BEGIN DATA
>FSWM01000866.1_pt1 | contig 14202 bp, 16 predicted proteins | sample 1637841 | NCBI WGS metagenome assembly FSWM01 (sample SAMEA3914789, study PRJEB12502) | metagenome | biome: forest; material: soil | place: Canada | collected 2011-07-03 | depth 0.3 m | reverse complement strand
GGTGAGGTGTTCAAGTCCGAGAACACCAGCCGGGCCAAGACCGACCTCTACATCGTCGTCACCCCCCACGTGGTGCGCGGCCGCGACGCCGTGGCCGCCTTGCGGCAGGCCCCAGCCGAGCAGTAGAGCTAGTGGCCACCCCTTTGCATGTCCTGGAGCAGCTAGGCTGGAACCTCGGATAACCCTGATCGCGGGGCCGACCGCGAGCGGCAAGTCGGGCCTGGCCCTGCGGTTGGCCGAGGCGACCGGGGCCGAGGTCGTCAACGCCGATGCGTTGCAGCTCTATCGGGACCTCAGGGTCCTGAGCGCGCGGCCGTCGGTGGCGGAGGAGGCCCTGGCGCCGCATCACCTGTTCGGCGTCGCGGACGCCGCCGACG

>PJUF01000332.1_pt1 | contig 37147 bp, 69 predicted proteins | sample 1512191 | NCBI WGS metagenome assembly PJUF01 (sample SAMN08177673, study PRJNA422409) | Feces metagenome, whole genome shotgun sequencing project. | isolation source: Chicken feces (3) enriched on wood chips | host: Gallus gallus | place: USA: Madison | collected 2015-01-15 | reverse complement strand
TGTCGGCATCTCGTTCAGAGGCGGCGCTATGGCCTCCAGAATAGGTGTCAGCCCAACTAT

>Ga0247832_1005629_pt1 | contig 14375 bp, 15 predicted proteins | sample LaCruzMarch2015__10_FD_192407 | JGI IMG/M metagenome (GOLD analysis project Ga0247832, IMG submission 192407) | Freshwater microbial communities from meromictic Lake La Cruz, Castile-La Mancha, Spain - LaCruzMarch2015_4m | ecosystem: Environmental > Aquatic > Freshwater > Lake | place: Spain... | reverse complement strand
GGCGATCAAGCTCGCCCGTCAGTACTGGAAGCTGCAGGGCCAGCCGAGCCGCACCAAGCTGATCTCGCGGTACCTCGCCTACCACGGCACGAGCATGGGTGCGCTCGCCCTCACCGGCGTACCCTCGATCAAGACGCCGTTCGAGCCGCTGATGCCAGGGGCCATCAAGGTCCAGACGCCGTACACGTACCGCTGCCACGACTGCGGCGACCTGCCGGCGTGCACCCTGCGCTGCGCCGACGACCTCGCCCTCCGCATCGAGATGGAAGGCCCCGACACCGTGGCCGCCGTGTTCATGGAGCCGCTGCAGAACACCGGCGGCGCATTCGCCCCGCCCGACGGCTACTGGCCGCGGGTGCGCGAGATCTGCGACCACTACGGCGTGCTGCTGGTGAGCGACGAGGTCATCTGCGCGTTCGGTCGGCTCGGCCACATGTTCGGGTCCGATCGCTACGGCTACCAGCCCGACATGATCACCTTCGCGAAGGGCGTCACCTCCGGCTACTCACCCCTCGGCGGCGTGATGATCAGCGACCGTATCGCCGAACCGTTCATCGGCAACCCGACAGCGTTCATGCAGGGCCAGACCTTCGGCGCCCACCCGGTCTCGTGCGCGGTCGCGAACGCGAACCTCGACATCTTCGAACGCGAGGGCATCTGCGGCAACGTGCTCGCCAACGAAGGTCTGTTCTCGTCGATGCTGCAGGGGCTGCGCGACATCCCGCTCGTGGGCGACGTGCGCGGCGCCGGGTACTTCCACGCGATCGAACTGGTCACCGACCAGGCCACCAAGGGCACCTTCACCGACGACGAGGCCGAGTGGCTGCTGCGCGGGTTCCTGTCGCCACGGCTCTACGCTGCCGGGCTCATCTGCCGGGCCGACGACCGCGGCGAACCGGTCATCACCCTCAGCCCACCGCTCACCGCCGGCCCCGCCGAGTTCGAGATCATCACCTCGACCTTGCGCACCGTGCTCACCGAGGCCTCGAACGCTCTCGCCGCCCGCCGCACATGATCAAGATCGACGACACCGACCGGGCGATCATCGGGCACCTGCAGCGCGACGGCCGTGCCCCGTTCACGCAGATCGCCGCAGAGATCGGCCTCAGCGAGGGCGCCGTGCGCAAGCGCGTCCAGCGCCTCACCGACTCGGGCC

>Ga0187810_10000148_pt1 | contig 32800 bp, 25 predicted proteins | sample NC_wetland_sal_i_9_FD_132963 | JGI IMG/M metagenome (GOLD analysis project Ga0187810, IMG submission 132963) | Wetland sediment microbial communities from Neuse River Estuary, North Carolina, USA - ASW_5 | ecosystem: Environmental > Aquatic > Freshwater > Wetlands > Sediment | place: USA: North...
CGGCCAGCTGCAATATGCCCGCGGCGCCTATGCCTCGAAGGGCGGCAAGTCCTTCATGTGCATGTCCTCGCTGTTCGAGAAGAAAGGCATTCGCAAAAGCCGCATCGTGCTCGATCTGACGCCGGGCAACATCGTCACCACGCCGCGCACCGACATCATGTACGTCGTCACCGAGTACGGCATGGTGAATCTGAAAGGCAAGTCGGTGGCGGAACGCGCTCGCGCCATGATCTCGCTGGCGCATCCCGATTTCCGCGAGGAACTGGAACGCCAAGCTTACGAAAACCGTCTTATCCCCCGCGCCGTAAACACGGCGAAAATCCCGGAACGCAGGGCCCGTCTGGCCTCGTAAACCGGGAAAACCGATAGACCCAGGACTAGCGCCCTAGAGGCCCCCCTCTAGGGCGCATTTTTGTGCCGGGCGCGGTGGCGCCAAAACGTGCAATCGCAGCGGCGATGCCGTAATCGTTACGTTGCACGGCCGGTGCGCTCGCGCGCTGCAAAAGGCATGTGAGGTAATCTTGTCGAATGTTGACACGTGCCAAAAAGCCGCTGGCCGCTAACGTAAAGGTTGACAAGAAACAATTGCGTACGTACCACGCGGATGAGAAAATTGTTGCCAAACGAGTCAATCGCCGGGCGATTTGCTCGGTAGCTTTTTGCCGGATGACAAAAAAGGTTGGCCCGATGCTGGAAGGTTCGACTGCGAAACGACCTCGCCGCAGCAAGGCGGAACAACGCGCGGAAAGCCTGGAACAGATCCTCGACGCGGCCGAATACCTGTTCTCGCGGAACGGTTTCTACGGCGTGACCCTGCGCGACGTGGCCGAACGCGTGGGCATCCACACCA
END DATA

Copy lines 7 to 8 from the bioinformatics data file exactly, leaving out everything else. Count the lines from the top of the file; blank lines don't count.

>Ga0187810_10000148_pt1 | contig 32800 bp, 25 predicted proteins | sample NC_wetland_sal_i_9_FD_132963 | JGI IMG/M metagenome (GOLD analysis project Ga0187810, IMG submission 132963) | Wetland sediment microbial communities from Neuse River Estuary, North Carolina, USA - ASW_5 | ecosystem: Environmental > Aquatic > Freshwater > Wetlands > Sediment | place: USA: North...
CGGCCAGCTGCAATATGCCCGCGGCGCCTATGCCTCGAAGGGCGGCAAGTCCTTCATGTGCATGTCCTCGCTGTTCGAGAAGAAAGGCATTCGCAAAAGCCGCATCGTGCTCGATCTGACGCCGGGCAACATCGTCACCACGCCGCGCACCGACATCATGTACGTCGTCACCGAGTACGGCATGGTGAATCTGAAAGGCAAGTCGGTGGCGGAACGCGCTCGCGCCATGATCTCGCTGGCGCATCCCGATTTCCGCGAGGAACTGGAACGCCAAGCTTACGAAAACCGTCTTATCCCCCGCGCCGTAAACACGGCGAAAATCCCGGAACGCAGGGCCCGTCTGGCCTCGTAAACCGGGAAAACCGATAGACCCAGGACTAGCGCCCTAGAGGCCCCCCTCTAGGGCGCATTTTTGTGCCGGGCGCGGTGGCGCCAAAACGTGCAATCGCAGCGGCGATGCCGTAATCGTTACGTTGCACGGCCGGTGCGCTCGCGCGCTGCAAAAGGCATGTGAGGTAATCTTGTCGAATGTTGACACGTGCCAAAAAGCCGCTGGCCGCTAACGTAAAGGTTGACAAGAAACAATTGCGTACGTACCACGCGGATGAGAAAATTGTTGCCAAACGAGTCAATCGCCGGGCGATTTGCTCGGTAGCTTTTTGCCGGATGACAAAAAAGGTTGGCCCGATGCTGGAAGGTTCGACTGCGAAACGACCTCGCCGCAGCAAGGCGGAACAACGCGCGGAAAGCCTGGAACAGATCCTCGACGCGGCCGAATACCTGTTCTCGCGGAACGGTTTCTACGGCGTGACCCTGCGCGACGTGGCCGAACGCGTGGGCATCCACACCA